the Law of Conservation of Mass


Chapter 1 introduction to chemistry

Law vs. Theory

  • A law summarizes what has happened.

  • A theory (model) is an attempt to explain why it happened – this changes as new information is gathered.


Chapter 1 introduction to chemistry

- Page 22

The procedure that is used to test the hypothesis

Using your senses to obtain information

Hypothesis is a proposed explanation; should be based on previous knowledge; an “educated” guess

Tells what happened

A well-tested explanation for the observations; cannot be proven due to new discoveries


Collaboration communication

Collaboration / Communication

  • When scientists share ideas by collaboration and communication, they increase the likelihood of a successful outcome

  • Collaboration – Fig. 1.21, p. 24

  • How is communication done?

  • Is the Internet reliable information?

    • http://www.dhmo.org


Section 1 4 problem solving in chemistry

Section 1.4Problem Solving in Chemistry

  • OBJECTIVES:

    • Identify two general steps in problem solving.


Section 1 4 problem solving in chemistry1

Section 1.4Problem Solving in Chemistry

  • OBJECTIVES:

    • Describe three steps for solving numeric problems.


Section 1 4 problem solving in chemistry2

Section 1.4Problem Solving in Chemistry

  • OBJECTIVES:

    • Describe two steps for solving conceptual problems.


Problem solving in chemistry

Problem Solving in Chemistry

  • We are faced with problems each day, and not just in chemistry

  • A solution (answer) needs to be found

  • Trial and Error may work sometimes?

  • But, there is a method to problem solving that works better, and these are skills that no one is born knowing – they need to be learned.


Problem solving in chemistry1

Problem Solving in Chemistry

  • Effective problem solving usually involves two general steps:

    • Developing a plan

    • Implementing that plan

  • The skills you use to solve a word problem in chemistry are NOT different from those techniques used in shopping, cooking, or planning a party.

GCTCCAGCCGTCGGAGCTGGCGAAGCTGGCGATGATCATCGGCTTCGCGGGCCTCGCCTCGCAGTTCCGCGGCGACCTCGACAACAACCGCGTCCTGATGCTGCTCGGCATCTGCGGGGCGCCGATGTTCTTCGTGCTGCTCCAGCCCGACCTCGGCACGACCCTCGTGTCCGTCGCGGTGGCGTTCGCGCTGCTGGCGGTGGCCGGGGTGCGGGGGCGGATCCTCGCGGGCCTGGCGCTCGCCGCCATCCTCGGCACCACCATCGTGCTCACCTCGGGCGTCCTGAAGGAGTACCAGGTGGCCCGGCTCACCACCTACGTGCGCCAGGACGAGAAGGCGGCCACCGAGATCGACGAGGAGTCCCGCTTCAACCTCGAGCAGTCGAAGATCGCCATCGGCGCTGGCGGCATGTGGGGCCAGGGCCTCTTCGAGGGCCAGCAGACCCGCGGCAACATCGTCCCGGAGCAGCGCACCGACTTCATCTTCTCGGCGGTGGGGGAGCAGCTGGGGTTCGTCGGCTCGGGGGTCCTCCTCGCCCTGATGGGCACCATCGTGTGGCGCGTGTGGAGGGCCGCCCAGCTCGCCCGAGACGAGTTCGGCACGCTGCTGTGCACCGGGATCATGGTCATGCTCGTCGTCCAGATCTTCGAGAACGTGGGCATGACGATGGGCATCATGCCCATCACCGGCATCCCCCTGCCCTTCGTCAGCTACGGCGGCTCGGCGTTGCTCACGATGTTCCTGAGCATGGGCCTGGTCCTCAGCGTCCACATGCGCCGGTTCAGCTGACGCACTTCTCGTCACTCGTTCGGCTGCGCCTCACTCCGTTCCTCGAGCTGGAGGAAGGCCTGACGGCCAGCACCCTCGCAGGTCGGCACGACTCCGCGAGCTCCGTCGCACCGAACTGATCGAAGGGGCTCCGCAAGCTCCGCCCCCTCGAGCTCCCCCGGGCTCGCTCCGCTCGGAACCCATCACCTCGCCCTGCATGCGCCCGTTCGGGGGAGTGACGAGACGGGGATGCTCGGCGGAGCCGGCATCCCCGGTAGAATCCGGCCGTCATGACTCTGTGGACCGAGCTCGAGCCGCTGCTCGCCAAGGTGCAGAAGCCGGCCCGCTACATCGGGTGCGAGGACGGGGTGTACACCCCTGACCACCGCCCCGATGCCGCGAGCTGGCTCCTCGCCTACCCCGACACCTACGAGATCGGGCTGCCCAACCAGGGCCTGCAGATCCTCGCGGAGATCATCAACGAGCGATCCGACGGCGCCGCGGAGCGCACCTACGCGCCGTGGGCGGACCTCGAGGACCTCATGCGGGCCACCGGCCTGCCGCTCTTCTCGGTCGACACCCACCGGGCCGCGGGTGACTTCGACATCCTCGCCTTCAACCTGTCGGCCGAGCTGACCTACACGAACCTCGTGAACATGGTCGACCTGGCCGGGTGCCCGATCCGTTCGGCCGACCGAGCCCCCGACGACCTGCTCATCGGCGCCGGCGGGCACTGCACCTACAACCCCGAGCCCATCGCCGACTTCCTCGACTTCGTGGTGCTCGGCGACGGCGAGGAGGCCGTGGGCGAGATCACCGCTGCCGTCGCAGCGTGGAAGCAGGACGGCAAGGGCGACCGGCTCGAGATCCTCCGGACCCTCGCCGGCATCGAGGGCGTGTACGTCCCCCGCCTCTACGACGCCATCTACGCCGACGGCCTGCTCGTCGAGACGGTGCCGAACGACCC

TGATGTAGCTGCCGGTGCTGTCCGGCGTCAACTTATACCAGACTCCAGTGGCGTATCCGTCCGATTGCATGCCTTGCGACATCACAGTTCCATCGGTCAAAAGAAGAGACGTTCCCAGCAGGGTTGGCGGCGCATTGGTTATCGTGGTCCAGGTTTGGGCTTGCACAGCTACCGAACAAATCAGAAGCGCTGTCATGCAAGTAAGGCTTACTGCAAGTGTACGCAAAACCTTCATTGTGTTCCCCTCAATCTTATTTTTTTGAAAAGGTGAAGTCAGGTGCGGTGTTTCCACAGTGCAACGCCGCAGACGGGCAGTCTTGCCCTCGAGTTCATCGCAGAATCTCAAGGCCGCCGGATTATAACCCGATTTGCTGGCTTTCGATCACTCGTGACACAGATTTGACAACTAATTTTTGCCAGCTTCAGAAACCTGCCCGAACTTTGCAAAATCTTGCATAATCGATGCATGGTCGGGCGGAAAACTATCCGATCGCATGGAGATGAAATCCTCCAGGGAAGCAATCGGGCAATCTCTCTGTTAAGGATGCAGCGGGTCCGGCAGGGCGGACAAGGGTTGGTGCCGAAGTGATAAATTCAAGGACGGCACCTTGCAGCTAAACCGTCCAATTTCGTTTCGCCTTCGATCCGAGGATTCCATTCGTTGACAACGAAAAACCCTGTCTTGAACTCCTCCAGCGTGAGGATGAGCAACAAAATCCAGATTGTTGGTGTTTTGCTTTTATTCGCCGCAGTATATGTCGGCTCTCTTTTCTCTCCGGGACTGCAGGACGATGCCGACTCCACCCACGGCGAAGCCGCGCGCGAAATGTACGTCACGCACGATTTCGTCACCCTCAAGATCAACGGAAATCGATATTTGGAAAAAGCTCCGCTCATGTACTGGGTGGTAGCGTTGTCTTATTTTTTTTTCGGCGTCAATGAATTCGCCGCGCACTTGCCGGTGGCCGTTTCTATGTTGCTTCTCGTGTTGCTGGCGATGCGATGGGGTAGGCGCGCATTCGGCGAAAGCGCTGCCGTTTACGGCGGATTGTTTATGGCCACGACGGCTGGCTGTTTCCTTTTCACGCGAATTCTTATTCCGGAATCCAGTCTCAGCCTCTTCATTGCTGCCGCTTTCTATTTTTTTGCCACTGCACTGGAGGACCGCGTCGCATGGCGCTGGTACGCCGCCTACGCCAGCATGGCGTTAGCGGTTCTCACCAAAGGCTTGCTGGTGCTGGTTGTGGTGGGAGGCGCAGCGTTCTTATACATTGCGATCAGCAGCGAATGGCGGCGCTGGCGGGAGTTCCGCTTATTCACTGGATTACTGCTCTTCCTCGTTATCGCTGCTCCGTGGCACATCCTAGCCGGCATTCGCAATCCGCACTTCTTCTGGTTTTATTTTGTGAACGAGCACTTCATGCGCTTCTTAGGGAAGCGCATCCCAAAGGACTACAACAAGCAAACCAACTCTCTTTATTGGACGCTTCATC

Solving numeric problems

Solving Numeric Problems

  • Measurements are an important part of chemistry; thus many of our word problems involve use of mathmatics

    • Word problems are real life problems, and sometimes more information is presented than needed for a solution

  • Following skills presented will help you become more successful


Solving numeric problems1

Solving Numeric Problems

  • The three steps we will use for solving a numeric word problem are:

    • Analyze

    • Calculate

    • Evaluate

  • The following slides tell the meaning of these three steps in detail.

Let’s learn how to ACE these numeric word problems!


Solving numeric problems2

Solving Numeric Problems

  • Analyze: this is the starting point

    • Determine what are the known factors, and write them down on your paper!

    • Determine what is the unknown. If it is a number, determine the units needed

    • Plan how to relate these factors- choose an equation; use table or graph

  • This is the heart of successful problem solving techniques – it is the PLAN


Solving numeric problems3

Solving Numeric Problems

  • Calculate:perform the mathematics

    • If your plan is correct, this is the easiest step.

    • Calculator used? Do it correctly!

    • May involve rearranging an equation algebraically; or, doing some conversion of units to some other units.


Solving numeric problems4

Solving Numeric Problems

  • Evaluate: – the finishing step

    • Is it reasonable? Make sense? Do an estimate for the answer, and check your calculations.

    • Need to round off the answer?

    • Do you need scientific notation?

    • Do you have the correct units?

    • Did you answer the question?


Solving conceptual problems

Solving Conceptual Problems

  • Not all word problems in chemistry involve doing calculations

  • Nonnumeric problems are called conceptual problems – ask you to apply concepts to a new situation

  • Steps are:

    • Analyze and 2) Solve

  • Plan needed to link known to unknown, but no checking units or calculations

  • Do Conceptual Problem 2.1 on page 46


Chapter 1 introduction to chemistry

End of Chapter 1

Introduction to Chemistry